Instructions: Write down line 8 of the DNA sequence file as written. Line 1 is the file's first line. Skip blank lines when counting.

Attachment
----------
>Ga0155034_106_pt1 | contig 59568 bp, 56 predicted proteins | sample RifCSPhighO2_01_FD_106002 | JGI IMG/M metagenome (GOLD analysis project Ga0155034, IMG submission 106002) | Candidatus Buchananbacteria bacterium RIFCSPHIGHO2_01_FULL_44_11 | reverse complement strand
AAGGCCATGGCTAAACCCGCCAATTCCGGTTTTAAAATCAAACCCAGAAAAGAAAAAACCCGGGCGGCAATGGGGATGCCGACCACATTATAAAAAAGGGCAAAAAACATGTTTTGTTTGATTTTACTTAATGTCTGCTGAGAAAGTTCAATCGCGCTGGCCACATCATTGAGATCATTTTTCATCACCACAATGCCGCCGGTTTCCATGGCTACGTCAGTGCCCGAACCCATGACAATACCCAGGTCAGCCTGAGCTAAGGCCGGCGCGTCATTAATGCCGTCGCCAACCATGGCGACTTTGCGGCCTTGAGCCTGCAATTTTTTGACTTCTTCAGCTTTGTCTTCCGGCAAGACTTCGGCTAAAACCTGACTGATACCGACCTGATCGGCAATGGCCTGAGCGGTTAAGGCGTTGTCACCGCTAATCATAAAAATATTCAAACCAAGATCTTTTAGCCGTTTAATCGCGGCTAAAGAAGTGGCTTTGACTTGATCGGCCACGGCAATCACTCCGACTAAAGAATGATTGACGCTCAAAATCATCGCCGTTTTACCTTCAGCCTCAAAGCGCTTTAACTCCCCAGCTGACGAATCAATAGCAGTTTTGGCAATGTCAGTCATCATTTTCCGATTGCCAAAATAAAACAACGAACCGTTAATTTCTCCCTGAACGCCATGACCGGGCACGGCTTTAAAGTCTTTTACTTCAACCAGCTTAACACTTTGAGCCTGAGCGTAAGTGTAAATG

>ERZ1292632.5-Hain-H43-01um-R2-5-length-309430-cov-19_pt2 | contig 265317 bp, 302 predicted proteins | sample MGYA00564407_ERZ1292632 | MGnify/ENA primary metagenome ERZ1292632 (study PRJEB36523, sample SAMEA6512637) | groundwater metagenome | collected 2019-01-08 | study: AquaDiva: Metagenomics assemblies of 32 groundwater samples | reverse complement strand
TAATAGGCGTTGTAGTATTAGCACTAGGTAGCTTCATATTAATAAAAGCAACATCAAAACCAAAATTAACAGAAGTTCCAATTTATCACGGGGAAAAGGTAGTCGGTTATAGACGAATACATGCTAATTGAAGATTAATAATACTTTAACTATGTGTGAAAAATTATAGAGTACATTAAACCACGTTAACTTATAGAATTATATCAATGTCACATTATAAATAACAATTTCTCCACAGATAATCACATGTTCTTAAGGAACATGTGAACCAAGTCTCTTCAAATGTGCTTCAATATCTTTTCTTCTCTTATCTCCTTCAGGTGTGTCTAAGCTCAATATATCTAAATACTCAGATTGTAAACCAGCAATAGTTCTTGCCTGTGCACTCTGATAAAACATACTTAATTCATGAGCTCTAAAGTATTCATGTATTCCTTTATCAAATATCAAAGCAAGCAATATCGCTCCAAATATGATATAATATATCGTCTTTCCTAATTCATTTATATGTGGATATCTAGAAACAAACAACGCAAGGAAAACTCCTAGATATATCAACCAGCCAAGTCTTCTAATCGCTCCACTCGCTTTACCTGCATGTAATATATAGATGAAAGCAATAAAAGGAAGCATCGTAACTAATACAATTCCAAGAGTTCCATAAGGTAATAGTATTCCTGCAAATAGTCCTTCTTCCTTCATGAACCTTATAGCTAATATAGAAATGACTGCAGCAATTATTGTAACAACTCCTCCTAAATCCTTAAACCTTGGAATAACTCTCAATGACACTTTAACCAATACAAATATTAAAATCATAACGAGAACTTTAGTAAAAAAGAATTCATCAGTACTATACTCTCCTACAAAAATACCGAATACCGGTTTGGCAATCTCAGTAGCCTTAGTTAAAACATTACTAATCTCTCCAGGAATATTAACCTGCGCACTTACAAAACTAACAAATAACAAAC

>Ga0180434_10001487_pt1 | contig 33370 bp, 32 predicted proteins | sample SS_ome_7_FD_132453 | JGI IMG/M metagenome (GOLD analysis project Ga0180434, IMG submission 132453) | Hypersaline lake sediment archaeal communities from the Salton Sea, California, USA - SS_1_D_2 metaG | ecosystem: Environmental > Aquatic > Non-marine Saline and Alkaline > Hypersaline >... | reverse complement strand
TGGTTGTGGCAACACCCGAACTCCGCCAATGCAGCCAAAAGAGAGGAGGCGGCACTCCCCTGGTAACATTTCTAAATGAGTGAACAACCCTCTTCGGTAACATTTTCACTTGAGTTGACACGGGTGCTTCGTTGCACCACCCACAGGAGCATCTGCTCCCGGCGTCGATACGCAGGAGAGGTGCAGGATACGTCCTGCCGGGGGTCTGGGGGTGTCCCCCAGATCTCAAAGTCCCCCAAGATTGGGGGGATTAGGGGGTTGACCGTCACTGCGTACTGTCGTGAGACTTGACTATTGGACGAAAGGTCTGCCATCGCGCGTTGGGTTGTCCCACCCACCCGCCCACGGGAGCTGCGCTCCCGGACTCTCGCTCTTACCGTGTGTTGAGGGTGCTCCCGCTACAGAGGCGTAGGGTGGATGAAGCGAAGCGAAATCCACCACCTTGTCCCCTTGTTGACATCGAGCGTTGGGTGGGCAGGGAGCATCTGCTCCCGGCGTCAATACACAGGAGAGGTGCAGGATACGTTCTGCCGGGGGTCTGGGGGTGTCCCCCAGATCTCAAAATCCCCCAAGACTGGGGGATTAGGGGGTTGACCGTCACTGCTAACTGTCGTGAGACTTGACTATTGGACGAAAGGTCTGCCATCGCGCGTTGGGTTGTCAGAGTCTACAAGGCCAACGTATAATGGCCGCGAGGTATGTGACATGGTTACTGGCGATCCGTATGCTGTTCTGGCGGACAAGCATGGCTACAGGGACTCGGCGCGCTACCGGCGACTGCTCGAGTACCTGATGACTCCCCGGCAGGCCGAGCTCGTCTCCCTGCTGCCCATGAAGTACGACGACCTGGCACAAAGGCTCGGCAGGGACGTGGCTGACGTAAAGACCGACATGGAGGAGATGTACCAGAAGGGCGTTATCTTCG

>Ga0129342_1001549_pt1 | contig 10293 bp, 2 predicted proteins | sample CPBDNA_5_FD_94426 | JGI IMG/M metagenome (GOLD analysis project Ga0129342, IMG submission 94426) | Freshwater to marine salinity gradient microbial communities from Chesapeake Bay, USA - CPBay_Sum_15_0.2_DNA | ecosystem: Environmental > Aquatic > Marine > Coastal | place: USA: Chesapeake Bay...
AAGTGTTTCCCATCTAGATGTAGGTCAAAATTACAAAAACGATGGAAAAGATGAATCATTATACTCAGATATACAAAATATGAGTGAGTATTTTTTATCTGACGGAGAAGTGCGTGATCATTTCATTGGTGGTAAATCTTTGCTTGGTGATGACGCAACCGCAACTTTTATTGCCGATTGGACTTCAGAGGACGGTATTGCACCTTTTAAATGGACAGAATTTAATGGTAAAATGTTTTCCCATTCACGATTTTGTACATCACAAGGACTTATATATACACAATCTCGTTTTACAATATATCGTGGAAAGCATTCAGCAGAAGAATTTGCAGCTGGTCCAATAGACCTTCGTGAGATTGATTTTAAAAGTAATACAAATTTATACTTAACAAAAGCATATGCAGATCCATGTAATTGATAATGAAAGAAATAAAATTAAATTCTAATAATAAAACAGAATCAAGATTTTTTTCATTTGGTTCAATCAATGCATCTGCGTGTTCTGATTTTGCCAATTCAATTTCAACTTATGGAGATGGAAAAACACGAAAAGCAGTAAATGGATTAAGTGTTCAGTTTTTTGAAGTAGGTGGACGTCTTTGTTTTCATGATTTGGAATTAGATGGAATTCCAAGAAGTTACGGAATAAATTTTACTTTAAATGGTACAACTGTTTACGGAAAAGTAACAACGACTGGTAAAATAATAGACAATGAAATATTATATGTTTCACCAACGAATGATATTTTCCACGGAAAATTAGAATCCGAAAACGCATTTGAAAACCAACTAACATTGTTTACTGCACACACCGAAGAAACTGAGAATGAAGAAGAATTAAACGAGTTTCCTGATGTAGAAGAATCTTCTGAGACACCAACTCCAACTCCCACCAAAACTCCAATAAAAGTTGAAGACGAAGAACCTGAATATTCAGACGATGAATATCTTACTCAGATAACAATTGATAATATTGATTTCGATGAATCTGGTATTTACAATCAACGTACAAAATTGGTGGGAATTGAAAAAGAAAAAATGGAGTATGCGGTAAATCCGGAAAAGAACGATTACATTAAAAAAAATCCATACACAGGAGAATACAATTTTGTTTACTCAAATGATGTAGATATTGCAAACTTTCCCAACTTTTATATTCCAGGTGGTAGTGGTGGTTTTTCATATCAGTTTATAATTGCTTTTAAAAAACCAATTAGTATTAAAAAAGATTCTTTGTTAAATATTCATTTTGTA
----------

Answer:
AAGTGTTTCCCATCTAGATGTAGGTCAAAATTACAAAAACGATGGAAAAGATGAATCATTATACTCAGATATACAAAATATGAGTGAGTATTTTTTATCTGACGGAGAAGTGCGTGATCATTTCATTGGTGGTAAATCTTTGCTTGGTGATGACGCAACCGCAACTTTTATTGCCGATTGGACTTCAGAGGACGGTATTGCACCTTTTAAATGGACAGAATTTAATGGTAAAATGTTTTCCCATTCACGATTTTGTACATCACAAGGACTTATATATACACAATCTCGTTTTACAATATATCGTGGAAAGCATTCAGCAGAAGAATTTGCAGCTGGTCCAATAGACCTTCGTGAGATTGATTTTAAAAGTAATACAAATTTATACTTAACAAAAGCATATGCAGATCCATGTAATTGATAATGAAAGAAATAAAATTAAATTCTAATAATAAAACAGAATCAAGATTTTTTTCATTTGGTTCAATCAATGCATCTGCGTGTTCTGATTTTGCCAATTCAATTTCAACTTATGGAGATGGAAAAACACGAAAAGCAGTAAATGGATTAAGTGTTCAGTTTTTTGAAGTAGGTGGACGTCTTTGTTTTCATGATTTGGAATTAGATGGAATTCCAAGAAGTTACGGAATAAATTTTACTTTAAATGGTACAACTGTTTACGGAAAAGTAACAACGACTGGTAAAATAATAGACAATGAAATATTATATGTTTCACCAACGAATGATATTTTCCACGGAAAATTAGAATCCGAAAACGCATTTGAAAACCAACTAACATTGTTTACTGCACACACCGAAGAAACTGAGAATGAAGAAGAATTAAACGAGTTTCCTGATGTAGAAGAATCTTCTGAGACACCAACTCCAACTCCCACCAAAACTCCAATAAAAGTTGAAGACGAAGAACCTGAATATTCAGACGATGAATATCTTACTCAGATAACAATTGATAATATTGATTTCGATGAATCTGGTATTTACAATCAACGTACAAAATTGGTGGGAATTGAAAAAGAAAAAATGGAGTATGCGGTAAATCCGGAAAAGAACGATTACATTAAAAAAAATCCATACACAGGAGAATACAATTTTGTTTACTCAAATGATGTAGATATTGCAAACTTTCCCAACTTTTATATTCCAGGTGGTAGTGGTGGTTTTTCATATCAGTTTATAATTGCTTTTAAAAAACCAATTAGTATTAAAAAAGATTCTTTGTTAAATATTCATTTTGTA